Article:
• Flat retainer agreement – This payment structure is ideal for businesses that have on-going legal needs, and the retainer can cover almost all your legal needs, or only specific subjects, like employment law. Having a dedicated attorney on-call will help you reduce risk and stop legal disputes before they even begin. It is often the most cost-effective way to procure convenient, expert legal assistance.
  • Flat fees – this is more common with attorneys who handle large volumes of a specific kind of case. Flat fees may be offered for will preparations, tenant evictions, mortgage foreclosures and more – each individual matter is a fixed fee, no matter how long it takes. Flat legal fees can be an attractive solution, but keep in mind litigation will almost never fall into this category.
  • Risk Sharing– most people have heard of contingency fees in litigation, where a lawyer might get 30 percent of 40 percent of the recovery if the client wins, but nothing if the client loses. However, they are gaining in popularity for other kinds of matters as well.  For instance, many firms will handle a merger or an acquisition on a similar arrangement, taking a smaller fee if the deal fails to close, and a larger fee if the deal is successful.  These types of fees help to align the lawyer’s incentive with your own.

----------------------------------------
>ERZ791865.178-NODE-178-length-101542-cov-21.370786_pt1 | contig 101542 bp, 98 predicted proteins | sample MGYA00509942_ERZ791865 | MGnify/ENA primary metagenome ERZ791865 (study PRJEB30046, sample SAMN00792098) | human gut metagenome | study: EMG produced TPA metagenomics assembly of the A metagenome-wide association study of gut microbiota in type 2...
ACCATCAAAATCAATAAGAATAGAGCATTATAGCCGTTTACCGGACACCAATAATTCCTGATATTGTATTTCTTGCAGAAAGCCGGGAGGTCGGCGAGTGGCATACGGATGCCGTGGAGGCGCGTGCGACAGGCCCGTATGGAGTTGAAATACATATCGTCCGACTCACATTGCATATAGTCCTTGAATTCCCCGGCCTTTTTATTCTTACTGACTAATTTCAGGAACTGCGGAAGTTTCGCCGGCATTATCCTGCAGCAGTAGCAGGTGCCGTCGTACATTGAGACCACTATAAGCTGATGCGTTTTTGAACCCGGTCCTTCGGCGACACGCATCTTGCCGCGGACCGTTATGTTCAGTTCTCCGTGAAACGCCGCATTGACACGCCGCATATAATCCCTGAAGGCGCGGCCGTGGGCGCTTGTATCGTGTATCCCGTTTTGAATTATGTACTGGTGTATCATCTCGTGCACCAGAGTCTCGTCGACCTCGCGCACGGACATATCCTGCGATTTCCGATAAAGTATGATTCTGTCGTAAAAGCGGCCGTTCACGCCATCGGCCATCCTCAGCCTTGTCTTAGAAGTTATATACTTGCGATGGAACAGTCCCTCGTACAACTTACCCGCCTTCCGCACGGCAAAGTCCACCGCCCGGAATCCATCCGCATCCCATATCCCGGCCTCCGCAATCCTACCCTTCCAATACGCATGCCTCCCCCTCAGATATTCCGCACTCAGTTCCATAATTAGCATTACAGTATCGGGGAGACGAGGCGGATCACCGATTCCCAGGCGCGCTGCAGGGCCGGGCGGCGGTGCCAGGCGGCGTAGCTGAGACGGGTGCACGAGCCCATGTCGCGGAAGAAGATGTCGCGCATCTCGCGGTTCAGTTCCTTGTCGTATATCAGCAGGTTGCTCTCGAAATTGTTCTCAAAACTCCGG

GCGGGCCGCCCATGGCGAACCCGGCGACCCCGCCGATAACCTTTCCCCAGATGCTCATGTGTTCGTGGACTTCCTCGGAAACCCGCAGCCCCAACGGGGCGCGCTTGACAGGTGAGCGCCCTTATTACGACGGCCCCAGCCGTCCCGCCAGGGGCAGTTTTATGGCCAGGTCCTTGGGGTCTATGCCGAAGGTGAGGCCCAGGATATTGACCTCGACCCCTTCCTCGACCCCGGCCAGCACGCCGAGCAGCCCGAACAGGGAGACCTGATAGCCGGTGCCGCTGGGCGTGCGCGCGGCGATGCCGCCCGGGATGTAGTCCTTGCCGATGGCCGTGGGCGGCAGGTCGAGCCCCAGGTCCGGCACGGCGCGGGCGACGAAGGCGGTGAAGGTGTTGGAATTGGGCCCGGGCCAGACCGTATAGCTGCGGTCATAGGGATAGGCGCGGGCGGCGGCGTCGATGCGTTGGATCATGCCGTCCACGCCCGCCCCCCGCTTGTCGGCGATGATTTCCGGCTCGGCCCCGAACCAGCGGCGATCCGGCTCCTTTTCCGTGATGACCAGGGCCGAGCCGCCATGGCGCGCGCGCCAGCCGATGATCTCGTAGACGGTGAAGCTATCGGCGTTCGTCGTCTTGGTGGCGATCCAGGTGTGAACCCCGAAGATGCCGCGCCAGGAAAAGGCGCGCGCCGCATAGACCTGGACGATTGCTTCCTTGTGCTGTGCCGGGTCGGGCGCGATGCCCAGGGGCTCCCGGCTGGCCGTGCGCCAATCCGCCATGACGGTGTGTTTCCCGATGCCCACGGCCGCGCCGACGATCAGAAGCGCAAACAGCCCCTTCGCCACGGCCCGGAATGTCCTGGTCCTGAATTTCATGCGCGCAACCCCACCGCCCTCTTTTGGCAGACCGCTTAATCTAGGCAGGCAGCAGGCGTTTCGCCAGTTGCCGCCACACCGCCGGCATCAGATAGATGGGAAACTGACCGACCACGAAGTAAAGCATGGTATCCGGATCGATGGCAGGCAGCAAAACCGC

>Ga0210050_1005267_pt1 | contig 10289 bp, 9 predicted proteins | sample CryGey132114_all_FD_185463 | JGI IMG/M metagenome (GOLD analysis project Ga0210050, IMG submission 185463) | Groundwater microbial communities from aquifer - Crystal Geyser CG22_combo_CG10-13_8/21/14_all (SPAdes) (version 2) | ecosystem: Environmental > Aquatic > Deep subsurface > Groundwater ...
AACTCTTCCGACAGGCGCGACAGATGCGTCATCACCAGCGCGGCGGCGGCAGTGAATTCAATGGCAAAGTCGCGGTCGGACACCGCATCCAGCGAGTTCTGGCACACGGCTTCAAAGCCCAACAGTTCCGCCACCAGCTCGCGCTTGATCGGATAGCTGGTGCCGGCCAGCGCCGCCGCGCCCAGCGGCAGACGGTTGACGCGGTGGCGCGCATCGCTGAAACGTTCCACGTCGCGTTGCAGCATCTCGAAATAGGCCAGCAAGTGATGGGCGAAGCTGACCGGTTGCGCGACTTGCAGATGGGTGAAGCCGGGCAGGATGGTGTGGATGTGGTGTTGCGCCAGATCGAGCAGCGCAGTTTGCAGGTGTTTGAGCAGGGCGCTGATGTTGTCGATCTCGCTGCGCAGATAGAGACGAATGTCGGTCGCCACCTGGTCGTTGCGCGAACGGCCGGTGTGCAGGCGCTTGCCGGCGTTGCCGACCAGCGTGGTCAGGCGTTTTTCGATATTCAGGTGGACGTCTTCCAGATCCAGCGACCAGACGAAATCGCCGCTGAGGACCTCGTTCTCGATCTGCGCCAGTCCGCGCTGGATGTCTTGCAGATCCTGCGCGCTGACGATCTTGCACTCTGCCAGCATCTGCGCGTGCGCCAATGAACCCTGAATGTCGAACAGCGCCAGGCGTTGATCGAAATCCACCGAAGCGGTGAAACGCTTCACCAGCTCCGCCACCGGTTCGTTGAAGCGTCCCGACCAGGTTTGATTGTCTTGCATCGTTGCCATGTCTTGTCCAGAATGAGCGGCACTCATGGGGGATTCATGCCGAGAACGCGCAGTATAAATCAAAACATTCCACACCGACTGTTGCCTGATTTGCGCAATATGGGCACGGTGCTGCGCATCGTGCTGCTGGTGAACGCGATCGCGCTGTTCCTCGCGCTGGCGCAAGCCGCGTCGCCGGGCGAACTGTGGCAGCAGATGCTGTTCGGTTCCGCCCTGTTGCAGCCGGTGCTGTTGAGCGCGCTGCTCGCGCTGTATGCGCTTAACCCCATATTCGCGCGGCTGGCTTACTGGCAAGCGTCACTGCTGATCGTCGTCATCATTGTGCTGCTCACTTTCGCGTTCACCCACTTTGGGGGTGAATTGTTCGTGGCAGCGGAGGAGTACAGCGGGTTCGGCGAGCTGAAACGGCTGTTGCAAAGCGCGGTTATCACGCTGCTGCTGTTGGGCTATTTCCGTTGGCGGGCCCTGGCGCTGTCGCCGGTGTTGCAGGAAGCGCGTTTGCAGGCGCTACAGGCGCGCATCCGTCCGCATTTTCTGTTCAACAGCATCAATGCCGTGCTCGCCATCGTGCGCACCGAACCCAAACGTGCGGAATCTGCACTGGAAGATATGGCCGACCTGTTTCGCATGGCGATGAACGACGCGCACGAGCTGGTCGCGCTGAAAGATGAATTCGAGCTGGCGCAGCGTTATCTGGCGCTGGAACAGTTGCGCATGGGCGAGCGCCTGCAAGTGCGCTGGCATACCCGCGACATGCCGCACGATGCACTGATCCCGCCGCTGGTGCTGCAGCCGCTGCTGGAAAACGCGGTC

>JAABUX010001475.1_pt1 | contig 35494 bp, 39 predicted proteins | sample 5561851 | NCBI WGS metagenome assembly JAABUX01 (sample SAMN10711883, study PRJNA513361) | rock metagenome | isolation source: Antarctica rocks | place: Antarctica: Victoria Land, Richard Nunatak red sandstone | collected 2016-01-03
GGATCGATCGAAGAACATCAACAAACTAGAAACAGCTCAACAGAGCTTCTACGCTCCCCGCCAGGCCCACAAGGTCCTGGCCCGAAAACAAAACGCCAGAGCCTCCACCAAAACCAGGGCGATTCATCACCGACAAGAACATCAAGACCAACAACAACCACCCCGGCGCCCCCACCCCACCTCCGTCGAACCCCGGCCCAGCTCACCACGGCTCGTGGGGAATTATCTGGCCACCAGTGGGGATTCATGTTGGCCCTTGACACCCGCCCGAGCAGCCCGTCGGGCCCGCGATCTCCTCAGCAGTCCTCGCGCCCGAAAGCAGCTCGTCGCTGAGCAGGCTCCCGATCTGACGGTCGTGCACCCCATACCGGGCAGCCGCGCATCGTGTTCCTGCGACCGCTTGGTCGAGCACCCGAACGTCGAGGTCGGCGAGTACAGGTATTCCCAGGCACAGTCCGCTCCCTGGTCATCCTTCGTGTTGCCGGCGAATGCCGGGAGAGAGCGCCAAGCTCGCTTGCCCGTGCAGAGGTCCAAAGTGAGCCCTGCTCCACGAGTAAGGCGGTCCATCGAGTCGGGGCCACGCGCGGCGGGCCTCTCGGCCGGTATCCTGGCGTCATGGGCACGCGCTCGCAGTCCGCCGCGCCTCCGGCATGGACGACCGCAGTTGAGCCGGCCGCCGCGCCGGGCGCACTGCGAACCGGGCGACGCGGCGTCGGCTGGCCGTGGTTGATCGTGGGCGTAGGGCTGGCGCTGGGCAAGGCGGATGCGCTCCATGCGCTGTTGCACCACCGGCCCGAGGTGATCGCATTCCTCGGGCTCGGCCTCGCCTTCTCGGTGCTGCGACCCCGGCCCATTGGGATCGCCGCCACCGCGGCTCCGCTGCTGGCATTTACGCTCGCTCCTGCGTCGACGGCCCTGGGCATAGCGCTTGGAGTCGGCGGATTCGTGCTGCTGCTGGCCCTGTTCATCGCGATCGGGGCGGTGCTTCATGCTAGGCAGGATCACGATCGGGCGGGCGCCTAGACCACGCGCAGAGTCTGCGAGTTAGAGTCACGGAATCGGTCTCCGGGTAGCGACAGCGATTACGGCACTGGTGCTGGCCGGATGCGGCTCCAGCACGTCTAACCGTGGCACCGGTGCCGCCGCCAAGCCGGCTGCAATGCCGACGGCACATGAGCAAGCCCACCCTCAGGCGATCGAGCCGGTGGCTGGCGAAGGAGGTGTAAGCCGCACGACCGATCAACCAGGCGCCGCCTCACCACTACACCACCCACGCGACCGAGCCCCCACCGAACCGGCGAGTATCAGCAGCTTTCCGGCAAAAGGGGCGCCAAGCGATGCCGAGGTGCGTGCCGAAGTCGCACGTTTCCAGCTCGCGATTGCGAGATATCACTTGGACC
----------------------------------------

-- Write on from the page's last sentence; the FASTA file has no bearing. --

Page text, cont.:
Once you decide on the best fit for your company, it’s critical to make sure to clarify expectations. Ultimately, the client is in charge and the client-attorney relationship works best when there is a clear understanding about services rendered and the associated costs.

To learn more about how to hire a lawyer, contact us here.

How to Hire a Lawyer – About the Author

Lawyer Rob Macklin

 

Rob is a business attorney with Epiphany Law. He has over 20 years of experience offering businesses top-notch legal service and practical, actionable advice. Rob has served as General Counsel to several successful companies, ranging from $5 million to $1 billion in global revenue. In addition, Rob took time from his legal career to serve with the US Navy as part of Operation Iraqi Freedom, running intelligence operations for SEAL Team 8. As a trained lawyer, small business owner and Department of Defense certified interrogator, Rob’s diverse skill set can help you navigate any challenge your business may face.

Business Owners : Limit Financial Stress in 4 Simple Steps

By now, most of us understand how harmful stress can be to the body. It affects your heart health, breathing, muscles and even your brain function. But, according to the American Psychological Association, 26 percent of U.S. adults report feeling stressed about money most or all the time. And, for the average business owner, the stats around stress are even more surprising. Small business owners report that managing their business is at least 4 times more stressful than raising children.